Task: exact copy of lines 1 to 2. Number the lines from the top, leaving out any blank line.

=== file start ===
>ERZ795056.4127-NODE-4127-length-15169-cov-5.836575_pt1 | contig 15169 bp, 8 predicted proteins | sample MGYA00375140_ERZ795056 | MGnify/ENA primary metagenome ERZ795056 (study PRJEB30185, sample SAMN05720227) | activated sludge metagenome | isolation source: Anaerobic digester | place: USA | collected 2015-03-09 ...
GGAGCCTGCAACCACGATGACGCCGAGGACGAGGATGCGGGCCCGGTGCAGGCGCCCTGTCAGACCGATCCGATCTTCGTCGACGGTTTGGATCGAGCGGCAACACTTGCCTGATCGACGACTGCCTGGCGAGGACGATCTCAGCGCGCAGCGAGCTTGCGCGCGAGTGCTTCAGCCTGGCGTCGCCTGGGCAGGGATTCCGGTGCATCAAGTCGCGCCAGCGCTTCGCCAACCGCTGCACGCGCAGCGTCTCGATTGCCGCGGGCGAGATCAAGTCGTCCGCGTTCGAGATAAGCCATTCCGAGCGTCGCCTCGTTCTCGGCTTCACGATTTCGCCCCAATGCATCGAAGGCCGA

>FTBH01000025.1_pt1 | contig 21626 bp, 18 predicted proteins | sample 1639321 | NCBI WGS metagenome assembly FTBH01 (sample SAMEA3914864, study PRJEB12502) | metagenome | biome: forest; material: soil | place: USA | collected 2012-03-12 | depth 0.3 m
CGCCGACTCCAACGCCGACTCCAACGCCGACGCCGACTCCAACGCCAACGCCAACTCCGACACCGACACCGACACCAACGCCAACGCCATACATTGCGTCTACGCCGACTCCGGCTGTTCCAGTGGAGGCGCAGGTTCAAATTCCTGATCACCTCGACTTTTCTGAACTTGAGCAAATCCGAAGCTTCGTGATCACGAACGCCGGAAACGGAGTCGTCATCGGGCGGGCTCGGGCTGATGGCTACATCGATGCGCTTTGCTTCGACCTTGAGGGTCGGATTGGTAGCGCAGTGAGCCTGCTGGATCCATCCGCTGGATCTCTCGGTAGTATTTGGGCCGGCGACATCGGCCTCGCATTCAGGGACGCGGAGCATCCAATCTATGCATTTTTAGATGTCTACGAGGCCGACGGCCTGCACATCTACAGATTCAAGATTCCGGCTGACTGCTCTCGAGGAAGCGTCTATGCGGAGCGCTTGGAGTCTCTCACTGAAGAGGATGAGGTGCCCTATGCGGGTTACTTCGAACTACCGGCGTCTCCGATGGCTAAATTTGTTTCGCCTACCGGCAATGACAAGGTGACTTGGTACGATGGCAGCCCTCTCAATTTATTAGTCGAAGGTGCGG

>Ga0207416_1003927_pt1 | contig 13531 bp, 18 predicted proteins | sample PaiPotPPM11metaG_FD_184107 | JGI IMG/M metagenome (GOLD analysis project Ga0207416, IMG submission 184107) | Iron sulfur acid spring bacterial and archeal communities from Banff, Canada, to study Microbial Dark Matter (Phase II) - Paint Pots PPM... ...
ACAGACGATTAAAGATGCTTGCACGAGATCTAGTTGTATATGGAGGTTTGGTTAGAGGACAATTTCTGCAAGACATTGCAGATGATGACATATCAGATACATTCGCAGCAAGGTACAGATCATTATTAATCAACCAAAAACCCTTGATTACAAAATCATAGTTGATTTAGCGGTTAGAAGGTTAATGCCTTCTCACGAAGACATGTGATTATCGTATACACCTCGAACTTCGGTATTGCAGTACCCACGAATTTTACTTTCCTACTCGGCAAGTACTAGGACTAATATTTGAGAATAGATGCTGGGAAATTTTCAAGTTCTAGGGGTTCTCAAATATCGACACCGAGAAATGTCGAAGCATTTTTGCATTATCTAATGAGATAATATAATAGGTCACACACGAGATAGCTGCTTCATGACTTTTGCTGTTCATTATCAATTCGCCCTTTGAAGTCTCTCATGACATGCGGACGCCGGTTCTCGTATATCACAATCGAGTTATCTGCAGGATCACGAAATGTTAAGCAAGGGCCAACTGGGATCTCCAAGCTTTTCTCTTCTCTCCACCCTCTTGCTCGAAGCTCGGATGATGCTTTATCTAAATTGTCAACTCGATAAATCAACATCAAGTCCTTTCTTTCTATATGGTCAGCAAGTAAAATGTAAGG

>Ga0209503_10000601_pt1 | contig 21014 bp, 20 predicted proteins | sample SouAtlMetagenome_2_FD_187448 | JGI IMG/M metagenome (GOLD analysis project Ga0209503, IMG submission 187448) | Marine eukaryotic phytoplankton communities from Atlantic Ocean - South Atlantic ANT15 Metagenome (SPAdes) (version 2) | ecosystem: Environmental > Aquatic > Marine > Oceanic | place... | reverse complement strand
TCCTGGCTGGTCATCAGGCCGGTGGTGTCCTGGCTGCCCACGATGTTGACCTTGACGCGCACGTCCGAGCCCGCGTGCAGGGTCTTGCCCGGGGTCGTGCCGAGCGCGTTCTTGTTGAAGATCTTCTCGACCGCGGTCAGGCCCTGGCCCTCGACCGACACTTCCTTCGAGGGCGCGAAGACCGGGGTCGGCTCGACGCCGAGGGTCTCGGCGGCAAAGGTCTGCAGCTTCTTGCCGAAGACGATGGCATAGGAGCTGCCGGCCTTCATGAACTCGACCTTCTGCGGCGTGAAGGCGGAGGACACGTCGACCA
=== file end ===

>ERZ795056.4127-NODE-4127-length-15169-cov-5.836575_pt1 | contig 15169 bp, 8 predicted proteins | sample MGYA00375140_ERZ795056 | MGnify/ENA primary metagenome ERZ795056 (study PRJEB30185, sample SAMN05720227) | activated sludge metagenome | isolation source: Anaerobic digester | place: USA | collected 2015-03-09 ...
GGAGCCTGCAACCACGATGACGCCGAGGACGAGGATGCGGGCCCGGTGCAGGCGCCCTGTCAGACCGATCCGATCTTCGTCGACGGTTTGGATCGAGCGGCAACACTTGCCTGATCGACGACTGCCTGGCGAGGACGATCTCAGCGCGCAGCGAGCTTGCGCGCGAGTGCTTCAGCCTGGCGTCGCCTGGGCAGGGATTCCGGTGCATCAAGTCGCGCCAGCGCTTCGCCAACCGCTGCACGCGCAGCGTCTCGATTGCCGCGGGCGAGATCAAGTCGTCCGCGTTCGAGATAAGCCATTCCGAGCGTCGCCTCGTTCTCGGCTTCACGATTTCGCCCCAATGCATCGAAGGCCGA